Saturday, March 14, 2009

This is the recipe for Neufchatel (cream) cheese that you will find on the www.junketdessertsrecipes/cheeserecipe.aspx website. It is designed to be made with regular fresh milk. As you read through the post, you’ll findhow I adapted it to using non-instant powdered milk in italicized text. The equipment list is actually mine.

This is a soft, spreadable cheese originated in France and is eaten fresh. Sometimes called " farmer's" cheese, think if it as a low fat cream cheese which can eaten on crackers straight or mixed with seasonings, used in cheese cake, folded into omelets, etc.


1 gallon milk or 3 c. water + 2 c. non-instant powdered milk

1/4 cup culture buttermilk (fresh)

1/4 tablet Junket Rennet tablet, dissolved in ¼ c. cool water


Things you will need:

· Stainless steel pan or bowl with cover.

· Thermometer that goes down to 45° (I love my digital)
Stainless spoon or whisk for stirring.

· Stainless steel or plastic quart size strainer.

· Small strainer.

· Stainless steel knife for cutting curd.

· Good timer.

· Yogurt or buttermilk (I’ve had best luck with Shamrock brand)

· Time and patience, in bits and pieces.

· Cheese Cloth

o it’s best if you pay a little more and it has a denser weave.

o even better … I found a 100% polyester drapery fabric that is the best ever. I have used it several times, it washes up so well and doesn’t get embedded with the soft cheese curd.


· Mix 3 c. water with 2 cups milk powder in blender. Pour milk into the presterilized stainless steel pot and let it sit for about a half hour. Scoop the foam off the surface the top with small strainer for a much smoother texture later!

· Warm to 65° F while stirring. I think this is pretty funny, my tap water is between 70° to 75°, but still works. This summer, I will have to chill the water!

· Meanwhile, dissolve 1/4 tablet rennet in 1/4 cup cool water.

· When the milk reaches 65° F, remove from heat, add buttermilk, whisk gently (avoid making foam) to mix thoroughly.

· Stir the dissolved rennet into the 65° F inoculated milk, blend thoroughly.

· Cover and let sit overnight undisturbed at room temperature (65° to 70 F, 20°C). Let it sit for a few hours with just the buttermilk before adding the rennet for a fuller flavor. My mixture usually sets up quite faster than the “overnight” after adding the rennet.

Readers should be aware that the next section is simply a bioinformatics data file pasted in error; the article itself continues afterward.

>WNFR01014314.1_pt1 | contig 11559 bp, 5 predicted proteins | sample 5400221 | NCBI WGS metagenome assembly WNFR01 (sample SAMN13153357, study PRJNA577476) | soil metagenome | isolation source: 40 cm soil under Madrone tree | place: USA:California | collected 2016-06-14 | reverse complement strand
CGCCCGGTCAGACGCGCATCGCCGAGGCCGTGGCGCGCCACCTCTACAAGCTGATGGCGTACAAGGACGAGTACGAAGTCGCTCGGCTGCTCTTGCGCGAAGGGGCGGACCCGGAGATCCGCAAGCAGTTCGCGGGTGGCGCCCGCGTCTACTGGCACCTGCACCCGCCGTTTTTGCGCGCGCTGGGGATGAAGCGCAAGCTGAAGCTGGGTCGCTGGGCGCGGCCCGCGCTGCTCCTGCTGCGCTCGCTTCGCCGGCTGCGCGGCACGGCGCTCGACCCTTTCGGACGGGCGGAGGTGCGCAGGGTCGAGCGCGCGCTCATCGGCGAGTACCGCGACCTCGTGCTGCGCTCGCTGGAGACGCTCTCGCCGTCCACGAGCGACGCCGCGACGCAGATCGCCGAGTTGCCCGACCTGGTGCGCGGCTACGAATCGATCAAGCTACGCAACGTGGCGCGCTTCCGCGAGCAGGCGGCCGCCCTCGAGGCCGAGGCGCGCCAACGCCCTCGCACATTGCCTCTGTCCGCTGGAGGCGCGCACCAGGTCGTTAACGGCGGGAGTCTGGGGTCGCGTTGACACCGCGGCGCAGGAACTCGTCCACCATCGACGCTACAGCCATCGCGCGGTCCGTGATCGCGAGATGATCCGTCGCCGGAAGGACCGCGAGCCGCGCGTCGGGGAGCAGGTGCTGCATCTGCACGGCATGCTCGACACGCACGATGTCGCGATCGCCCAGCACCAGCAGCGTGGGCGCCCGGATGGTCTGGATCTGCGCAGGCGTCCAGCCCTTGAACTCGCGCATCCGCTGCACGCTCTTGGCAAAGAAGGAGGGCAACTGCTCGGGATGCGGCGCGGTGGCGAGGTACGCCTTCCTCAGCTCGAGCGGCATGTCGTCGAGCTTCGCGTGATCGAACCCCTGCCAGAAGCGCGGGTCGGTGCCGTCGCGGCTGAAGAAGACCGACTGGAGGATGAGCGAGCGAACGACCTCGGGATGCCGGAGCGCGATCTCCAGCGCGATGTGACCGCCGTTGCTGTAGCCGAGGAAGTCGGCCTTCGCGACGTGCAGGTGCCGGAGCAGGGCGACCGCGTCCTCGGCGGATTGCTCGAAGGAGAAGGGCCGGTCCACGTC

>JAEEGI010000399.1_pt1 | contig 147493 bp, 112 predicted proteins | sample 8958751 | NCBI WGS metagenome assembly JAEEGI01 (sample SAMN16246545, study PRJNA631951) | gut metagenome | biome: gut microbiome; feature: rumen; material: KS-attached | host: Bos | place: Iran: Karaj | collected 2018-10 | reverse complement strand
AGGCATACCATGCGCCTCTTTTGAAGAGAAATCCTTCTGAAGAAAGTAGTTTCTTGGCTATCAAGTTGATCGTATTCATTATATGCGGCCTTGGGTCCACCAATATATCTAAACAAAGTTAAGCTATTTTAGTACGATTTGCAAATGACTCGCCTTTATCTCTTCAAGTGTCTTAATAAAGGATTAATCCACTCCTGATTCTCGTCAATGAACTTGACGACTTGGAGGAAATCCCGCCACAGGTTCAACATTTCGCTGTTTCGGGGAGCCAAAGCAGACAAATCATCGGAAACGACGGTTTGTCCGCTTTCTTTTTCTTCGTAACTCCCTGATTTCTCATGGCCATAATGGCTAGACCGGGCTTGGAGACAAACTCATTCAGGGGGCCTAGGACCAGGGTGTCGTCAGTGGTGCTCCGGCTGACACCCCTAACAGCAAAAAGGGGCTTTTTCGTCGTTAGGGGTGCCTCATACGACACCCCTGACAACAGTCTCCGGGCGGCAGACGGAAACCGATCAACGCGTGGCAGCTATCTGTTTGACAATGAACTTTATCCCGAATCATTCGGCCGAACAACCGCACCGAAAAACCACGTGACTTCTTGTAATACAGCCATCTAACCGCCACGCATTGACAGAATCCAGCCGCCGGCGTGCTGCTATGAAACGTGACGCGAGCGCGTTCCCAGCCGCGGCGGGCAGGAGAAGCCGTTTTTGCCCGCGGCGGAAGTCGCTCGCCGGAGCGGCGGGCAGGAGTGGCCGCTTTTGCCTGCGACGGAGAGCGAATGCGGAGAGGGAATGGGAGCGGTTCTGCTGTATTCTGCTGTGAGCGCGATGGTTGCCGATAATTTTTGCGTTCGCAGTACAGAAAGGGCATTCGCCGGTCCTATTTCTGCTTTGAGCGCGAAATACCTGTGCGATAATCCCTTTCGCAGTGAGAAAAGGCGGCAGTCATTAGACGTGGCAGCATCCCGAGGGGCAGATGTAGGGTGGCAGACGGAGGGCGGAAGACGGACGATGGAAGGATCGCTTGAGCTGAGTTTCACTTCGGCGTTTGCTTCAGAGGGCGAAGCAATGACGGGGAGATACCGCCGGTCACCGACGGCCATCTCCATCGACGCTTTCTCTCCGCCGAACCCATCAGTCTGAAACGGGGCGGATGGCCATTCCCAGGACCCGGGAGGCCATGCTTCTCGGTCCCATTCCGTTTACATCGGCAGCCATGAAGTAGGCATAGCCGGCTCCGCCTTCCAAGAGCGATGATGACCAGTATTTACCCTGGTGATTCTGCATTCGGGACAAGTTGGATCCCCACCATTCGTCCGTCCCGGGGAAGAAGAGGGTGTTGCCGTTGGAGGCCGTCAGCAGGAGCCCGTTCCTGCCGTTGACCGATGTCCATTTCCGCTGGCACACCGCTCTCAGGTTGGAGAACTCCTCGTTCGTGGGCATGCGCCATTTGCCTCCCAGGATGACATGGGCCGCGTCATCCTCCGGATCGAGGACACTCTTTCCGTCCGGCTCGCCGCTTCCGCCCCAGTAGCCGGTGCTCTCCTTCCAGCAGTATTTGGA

· If the coagulated milk is not firm enough, let it sit until it does, as long as another 12 hours.

· When a clean break is achieved, cut the curd into 1/2 inch cubes. Cut all the way

across, then again, perpendicular to the first cuts. Next cut sideways

with the knife at a slant.

· Ladle the curds and whey into a clean sterile cloth supported in a large strainer, placed over a large bowl. Allow the whey to drain through. If the cloth

becomes clogged, lift the cloth back and forth or scrape the curd away from the cloth . The lid is to prevent the cheese from drying out. (Save the whey for making ricotta or baking if you wish).

· When most of the whey has drained through, pick up the four corners of the cloth and suspend the curd in a cool place to drain overnight (from a shelf of the refrigerator if

you have room). The surface of the cheese dries fairly quickly, so cover it if you can by wrapping a plastic bag or towel loosely around it. If you want the cream cheese to be soft and creamy, just hang and drain it for a few hours, until the dripping is to once or twice per minute..

After draining, remove the cheese and mix in1- 3 teaspoons of salt, according to taste. It may be eaten immediately. I use 1 to 1 ½ t. salt in this smaller batch.

Store covered in the refrigerator until use. You may pack the cheese into a mold of your choice (a squat tin can with the ends removed for instance).

Archived Post From Old Blog

Following is my first attempt to help others learn to make cheese.  

Since then, I have learned how to put pictures in the posts, read this and thought, "No wonder no one wants to try this!", survived Halloween, two Thanksgivings, three birthdays, Christmas, University Ward New Year's Dance ( ha! . . . more like sit!) and ignored a few other holidays that I just for the sake of survival.

I have added the pictures and would like those who feel brave, to make note of the bold faced sections, gather your equipment and ingredients and be ready to try it.

*** I use pasteurized or powdered milk (pasteurized before it is dried). If I happen to have raw milk, I pasteurize it myself. There are many pathogens around. In my opinion, it isn’t worth taking the chance using raw milk. Please use wisdom when using these milk ideas, your family’s health and safety should always come first.

** Check below for additional tips **